Yesterday I lamented the loss of potential GM Michael Girsch, among many other candidates. I also complained about the incompetence of our current front office situation. And I finished off saying we need an Andrew Friedman-type GM. Yesterday on Twitter I was interacting with Padres’ beat writer Corey Brock, and he brought up an interesting point to me:
I’m going to lead off by saying Brock is a fantastic reporter, and his timeline is stuffed full of gems of baseball info. He’s witty, smart and loves beer which pretty much completes my criteria for a great beat writer. And I say these glowing words about him now, because this tweet, which is an isolated incident from his otherwise outstanding work, is just absolutely dumb.
There is no earthly reason for us to be winning. I know it sucks to hear that as a fan, but think about it. Do you want to win 75 games this year? There’s only a moral victory there, and we aren’t contending for a playoff spot with the Dodgers and Giants playing how they have. My notification folder filled up rapidly with responses talking about how we should keep Kennedy, and how we still need to win.
But why not lose? Let’s get a top five draft pick, a bona fide star prospect (and since Byrnes is gone he won’t draft Jameis Winston). We can get a huge international free agency budget, so we can bring back an actual inspiring prospect from the Central Americas, not a group headlined by a borderline top 30 IFA whose most optimistic projection is a second division catcher with no plus tools. Ship off stars who aren’t returning for prospects, like Chase Headley and even Ian Kennedy. We are not at the point of the win curve where trying to win anything helps us.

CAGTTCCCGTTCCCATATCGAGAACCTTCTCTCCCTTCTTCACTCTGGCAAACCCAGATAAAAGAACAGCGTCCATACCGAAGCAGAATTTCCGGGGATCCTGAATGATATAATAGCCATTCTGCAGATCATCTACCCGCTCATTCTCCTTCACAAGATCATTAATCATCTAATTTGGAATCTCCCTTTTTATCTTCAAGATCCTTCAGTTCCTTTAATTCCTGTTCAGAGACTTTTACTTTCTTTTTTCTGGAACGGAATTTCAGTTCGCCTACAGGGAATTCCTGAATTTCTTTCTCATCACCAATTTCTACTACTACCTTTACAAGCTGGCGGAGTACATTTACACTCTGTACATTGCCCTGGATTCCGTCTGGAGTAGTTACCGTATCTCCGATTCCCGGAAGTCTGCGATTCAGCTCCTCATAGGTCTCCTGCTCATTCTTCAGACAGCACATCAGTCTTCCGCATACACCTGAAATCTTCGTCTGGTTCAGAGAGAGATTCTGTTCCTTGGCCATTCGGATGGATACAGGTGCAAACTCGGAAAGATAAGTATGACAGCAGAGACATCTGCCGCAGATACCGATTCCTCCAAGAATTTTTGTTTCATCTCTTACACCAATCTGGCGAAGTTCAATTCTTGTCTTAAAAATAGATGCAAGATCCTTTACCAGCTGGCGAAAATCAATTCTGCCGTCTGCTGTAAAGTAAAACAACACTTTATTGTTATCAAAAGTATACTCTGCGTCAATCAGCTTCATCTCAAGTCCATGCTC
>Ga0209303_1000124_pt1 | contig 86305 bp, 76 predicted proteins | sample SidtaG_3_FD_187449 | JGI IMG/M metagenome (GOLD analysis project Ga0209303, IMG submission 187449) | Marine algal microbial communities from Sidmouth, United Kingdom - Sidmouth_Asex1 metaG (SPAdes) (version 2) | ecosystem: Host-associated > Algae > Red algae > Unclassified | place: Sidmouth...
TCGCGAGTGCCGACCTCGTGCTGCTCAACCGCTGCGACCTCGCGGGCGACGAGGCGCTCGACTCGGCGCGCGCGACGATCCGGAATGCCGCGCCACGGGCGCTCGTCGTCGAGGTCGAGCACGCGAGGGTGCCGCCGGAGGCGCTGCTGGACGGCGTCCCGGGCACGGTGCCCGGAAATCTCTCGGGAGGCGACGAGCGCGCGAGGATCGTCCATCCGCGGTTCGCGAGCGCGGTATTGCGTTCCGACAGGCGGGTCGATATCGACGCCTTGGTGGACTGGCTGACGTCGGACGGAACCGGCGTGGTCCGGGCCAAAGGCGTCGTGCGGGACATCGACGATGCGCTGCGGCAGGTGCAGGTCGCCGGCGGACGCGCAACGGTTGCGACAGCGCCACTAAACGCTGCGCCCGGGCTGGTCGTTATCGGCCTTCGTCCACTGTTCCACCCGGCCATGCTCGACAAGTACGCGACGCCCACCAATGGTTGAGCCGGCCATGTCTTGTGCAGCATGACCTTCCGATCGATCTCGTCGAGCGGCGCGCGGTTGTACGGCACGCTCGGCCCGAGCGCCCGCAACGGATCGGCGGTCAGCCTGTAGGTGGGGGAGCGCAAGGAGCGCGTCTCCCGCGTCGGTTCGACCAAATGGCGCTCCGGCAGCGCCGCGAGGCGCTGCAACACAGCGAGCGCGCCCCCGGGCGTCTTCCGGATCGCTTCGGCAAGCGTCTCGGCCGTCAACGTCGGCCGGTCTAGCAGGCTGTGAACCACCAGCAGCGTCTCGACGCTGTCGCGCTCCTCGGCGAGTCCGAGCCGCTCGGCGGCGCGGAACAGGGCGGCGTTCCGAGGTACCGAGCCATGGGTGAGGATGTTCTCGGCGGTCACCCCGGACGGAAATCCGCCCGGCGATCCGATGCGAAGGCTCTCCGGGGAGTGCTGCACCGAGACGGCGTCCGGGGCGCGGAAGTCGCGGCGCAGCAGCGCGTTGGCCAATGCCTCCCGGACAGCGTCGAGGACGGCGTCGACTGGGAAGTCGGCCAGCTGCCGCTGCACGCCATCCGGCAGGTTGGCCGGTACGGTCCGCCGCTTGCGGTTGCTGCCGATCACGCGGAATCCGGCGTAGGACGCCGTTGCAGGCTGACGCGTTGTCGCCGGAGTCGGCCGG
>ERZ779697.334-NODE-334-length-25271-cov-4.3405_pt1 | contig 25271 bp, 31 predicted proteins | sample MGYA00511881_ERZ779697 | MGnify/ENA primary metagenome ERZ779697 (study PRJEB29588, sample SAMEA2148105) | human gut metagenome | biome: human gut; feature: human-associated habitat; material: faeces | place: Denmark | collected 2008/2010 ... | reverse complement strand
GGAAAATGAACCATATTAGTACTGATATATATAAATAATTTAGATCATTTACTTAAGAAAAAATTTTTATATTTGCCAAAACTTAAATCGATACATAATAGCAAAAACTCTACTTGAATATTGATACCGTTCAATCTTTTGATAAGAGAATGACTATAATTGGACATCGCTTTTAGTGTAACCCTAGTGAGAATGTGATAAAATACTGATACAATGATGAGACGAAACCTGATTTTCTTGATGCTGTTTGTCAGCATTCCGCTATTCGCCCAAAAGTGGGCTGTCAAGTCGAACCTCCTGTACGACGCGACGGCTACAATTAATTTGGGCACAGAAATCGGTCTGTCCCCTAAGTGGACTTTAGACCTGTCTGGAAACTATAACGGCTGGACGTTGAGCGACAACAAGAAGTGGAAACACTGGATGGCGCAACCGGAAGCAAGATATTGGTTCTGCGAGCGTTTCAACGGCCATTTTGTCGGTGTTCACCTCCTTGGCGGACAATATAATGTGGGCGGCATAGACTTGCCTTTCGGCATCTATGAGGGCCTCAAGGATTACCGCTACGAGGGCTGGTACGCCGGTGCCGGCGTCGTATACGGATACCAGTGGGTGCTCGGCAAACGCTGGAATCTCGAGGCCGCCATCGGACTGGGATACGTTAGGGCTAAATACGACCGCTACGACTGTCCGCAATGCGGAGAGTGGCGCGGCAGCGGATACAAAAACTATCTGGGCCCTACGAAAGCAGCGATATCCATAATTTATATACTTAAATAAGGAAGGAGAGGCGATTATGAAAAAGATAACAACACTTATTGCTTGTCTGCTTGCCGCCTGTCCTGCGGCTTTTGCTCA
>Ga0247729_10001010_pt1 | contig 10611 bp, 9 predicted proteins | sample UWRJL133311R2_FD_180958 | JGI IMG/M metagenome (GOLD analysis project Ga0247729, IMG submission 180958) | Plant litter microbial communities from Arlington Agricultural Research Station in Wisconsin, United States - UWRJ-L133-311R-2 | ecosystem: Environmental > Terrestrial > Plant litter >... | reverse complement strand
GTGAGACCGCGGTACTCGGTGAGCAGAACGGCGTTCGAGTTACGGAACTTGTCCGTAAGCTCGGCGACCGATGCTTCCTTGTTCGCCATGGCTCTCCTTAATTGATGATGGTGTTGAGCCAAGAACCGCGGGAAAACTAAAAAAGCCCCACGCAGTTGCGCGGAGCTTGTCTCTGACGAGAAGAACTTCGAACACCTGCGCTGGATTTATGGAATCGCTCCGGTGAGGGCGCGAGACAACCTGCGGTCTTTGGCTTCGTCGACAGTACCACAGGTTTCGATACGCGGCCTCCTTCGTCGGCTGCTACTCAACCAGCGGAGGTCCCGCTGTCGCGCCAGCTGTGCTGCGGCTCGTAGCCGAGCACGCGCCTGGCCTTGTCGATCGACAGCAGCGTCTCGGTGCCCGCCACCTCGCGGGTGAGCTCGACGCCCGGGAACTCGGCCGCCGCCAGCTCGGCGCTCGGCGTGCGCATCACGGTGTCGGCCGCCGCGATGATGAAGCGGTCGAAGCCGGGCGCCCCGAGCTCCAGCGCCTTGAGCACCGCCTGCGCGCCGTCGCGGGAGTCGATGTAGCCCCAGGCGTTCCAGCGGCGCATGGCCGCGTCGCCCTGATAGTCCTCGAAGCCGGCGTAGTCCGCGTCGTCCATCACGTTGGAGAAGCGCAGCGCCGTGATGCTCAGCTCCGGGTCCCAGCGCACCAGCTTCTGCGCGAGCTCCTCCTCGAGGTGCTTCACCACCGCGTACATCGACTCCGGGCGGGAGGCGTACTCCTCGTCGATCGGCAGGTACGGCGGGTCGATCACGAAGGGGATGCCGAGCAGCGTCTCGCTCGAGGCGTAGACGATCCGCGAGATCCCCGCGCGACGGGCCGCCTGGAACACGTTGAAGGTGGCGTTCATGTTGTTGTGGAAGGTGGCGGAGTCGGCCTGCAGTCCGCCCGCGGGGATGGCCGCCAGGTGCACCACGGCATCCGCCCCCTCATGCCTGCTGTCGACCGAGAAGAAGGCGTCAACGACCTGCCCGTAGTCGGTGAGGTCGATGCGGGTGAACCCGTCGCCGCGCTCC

Maybe this sounds like a far fetched idea still, so I’ll give some examples. Look at the well regarded GM of the Houston Astros, Jeff Lunhow. He took over a team with no farm and few players of talent at the majors and told the city look, we’re gonna be terrible for a few years before we can get better. Bear with the bad and reap the benefits later. And it’s working. The Astros have arguable the best farm system in baseball and it’s not by chance. They sold everything that wasn’t nailed down, then borrowed a crowbar and sold everything else.
Andrew Friedman and Matt Silverman were huge fans of selling off stars when they took over the hapless Rays about ten years ago. They also never spent on bullpen arms, because they knew the best way to get better was to draft high, and good bullpen arms will only point them away from that. They understood it’s easy to find ‘pen arms from the scrap heap, so they waited until they got good to fortify the late innings.
Theo Epstein took over the Cubs after Boston’s “heartbreaking” 2011 collapse (hard to feel bad for the second highest payroll). He followed suit of the other two listed teams, but he also went and found himself reclamation projects. He turned pitchers with no value like Jason Hammel, Jeff Samardzija and Scott Feldman into legitimate prospects, and is working on the same process with Jake Arrieta. Hey, the Padres have someone just like that! Yeah, Ian Kennedy.
Look, we aren’t making playoffs this season, probably not next season and maybe not the year after. But as our talented farm system grows full and fuller, the future gets bright and brighter. But the current players won’t be around to see that. If we trade Kennedy, we can get a top 100 prospect back. Trade Tyson Ross or Andrew Cashner? Now we’re talking top 50, maybe more. Joakin Benoit and Huston Street could bring back intriguing minor leaguers for a team desperate for bullpen help (hello, Detroit). Even Carlos Quentin could be appealing for a team that wants some power off the bench, or an AL team making a push with no DH (can you say Seattle?).
All this starts with the right front office. We need a great GM. But more importantly, we need to lose. Stock up on young talent. Build for the future. Don’t worry about winning 75 games instead of 73, worry about how big our draft bonus pool is. Let’s lose because the path to success is easier that way. Let’s lose because we need more impact prospects.
Let’s lose because if we do, we can finally win.